length of grad. student careers

Majumder lab jhmorris at utmdacc.mda.uth.tmc.edu
Thu Aug 1 10:23:58 EST 1996


In article
<Pine.A32.3.92a.960731190749.62656B-100000 at homer30.u.washington.edu>, 
> So - here are some specific questions for the group:
> 
> Is seven years under such circumstances a horrific, disgraceful thing?  Am
> I right to just want to leave science and get my masters in education and
> say it was fun but...
> 
> What is the average time - particularly in a field like molecular/virology
> and are other dept's dealing with these kind of problems?
> 
> How do other dept's perceive issues like weeding the garden (masters
> doorprizes), equalizing committees?
> 
> What do you all do when the project crashes and burns and the student has
> been a productive, decent, and loving person for 3-4 years?

No, seven years is not horrific, but it is longer than average.  A lot
depends on the school which you attend.  Some have more stringent
requirements, and hence, longer tenures.  I'm in molecular
biology/molecular genetics, and it took me almost 5 years exactly to get
my PhD, but I had a very nice project, and an advisor who was willing to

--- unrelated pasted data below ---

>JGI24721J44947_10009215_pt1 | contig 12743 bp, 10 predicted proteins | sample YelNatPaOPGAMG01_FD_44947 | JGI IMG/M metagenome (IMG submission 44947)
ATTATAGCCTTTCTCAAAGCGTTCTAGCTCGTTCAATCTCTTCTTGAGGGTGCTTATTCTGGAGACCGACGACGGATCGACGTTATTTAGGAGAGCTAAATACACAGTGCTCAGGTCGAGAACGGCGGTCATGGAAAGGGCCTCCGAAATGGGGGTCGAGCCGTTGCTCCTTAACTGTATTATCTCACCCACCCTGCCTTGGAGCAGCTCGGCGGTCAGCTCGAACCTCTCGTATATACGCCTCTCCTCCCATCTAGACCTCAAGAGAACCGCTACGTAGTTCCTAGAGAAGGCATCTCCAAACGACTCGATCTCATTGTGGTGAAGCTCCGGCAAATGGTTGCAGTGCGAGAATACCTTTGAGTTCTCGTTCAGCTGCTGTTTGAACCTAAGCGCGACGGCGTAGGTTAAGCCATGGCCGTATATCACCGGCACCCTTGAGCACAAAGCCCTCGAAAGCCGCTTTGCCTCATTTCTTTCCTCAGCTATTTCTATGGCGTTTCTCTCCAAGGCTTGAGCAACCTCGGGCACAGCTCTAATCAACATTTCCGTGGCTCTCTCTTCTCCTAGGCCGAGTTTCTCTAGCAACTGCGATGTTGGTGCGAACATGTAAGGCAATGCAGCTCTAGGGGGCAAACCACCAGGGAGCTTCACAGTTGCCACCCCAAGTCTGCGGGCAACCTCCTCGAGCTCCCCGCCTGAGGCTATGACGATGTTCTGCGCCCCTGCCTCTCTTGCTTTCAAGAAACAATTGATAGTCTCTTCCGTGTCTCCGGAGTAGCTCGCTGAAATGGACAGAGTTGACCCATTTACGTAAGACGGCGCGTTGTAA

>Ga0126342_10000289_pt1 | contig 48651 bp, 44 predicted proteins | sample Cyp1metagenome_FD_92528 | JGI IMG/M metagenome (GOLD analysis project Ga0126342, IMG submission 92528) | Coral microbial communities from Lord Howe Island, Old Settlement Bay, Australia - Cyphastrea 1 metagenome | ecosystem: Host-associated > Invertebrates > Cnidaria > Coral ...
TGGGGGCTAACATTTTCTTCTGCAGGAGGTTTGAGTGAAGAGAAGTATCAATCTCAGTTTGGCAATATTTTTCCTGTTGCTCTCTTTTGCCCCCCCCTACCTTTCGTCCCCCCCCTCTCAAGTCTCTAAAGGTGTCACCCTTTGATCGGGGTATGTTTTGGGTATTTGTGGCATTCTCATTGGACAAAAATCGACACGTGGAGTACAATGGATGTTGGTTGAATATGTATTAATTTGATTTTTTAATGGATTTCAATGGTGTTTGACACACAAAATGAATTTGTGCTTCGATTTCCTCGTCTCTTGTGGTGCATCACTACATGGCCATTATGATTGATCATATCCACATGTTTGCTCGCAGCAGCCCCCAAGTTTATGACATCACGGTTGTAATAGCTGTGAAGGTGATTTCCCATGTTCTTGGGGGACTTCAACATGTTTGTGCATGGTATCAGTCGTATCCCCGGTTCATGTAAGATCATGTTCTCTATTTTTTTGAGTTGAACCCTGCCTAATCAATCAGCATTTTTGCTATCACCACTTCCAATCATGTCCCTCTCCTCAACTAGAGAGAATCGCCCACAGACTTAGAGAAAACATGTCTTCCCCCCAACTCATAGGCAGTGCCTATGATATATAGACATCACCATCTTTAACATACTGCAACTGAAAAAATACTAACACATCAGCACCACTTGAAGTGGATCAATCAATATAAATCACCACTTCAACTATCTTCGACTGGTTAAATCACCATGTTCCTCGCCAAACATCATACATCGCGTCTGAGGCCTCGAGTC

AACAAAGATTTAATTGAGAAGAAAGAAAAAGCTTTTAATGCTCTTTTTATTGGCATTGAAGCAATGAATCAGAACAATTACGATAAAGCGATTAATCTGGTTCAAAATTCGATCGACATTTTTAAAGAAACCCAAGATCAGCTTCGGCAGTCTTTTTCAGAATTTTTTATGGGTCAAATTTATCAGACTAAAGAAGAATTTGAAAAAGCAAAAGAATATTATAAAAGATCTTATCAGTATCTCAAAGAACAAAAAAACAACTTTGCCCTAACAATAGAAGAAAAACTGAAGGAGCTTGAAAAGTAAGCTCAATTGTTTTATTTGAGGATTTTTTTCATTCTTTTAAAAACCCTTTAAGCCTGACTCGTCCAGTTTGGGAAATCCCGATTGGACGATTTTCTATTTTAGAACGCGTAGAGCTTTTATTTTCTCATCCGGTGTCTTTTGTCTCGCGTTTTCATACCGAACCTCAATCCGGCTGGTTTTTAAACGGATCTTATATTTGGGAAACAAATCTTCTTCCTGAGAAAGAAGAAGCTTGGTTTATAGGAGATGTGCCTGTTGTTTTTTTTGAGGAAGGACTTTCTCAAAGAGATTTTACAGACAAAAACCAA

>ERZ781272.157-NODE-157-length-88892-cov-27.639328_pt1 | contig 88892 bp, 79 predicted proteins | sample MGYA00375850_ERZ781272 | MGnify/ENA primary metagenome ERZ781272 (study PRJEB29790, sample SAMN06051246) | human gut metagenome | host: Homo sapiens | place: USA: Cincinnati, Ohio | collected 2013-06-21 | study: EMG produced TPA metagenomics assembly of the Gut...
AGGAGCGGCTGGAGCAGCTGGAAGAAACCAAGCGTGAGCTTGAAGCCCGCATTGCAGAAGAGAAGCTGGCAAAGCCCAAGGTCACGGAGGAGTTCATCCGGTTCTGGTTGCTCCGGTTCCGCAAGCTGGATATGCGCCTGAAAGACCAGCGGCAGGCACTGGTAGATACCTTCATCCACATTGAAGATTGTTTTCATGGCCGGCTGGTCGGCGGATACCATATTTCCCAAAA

say "it's time to go" without my having to ask.  On the other hand, there
is a guy in my lab who started at the same time as I did, who is still
there, going on 6 years.  His project was a nightmare: untried,
open-ended, full of pitfalls.  My PhD advisor will give him the boot
pretty soon and let him graduate, even though his project is
less-than-spectacular.  Dr. K thinks that he's paid his dues and had
established himself as a thinking scientist.  It's a real shame, because I
personally think that this guy is smarter than I am, but he's taking so
long just because he got a bad project.  Funny, when we first started, the
two of us chose between two projects, I got the good one, and he didn't.

Things like weeding out, etc. depend almost completely on your department
(from which your committees are chosen) and your advisor.  A good advisor
and committee will understand your problems and be humane.  After all, the
object of grad school is to establish yourself as a capable scientist
first, and provide groundbreaking data second.  Unfortunately, department
selection is mostly a matter of luck.  I didn't appreciate my old
department until I left and went to my present department.

--Julia Hsi Morris

jhmorris at utmdacc.mda.uth.tmc.edu or zzhao at utmdacc.mda.uth.tmc.edu
Dept. of Neuro-Oncology, Box 316
University of Texas M.D. Anderson Cancer Center
Houston, TX



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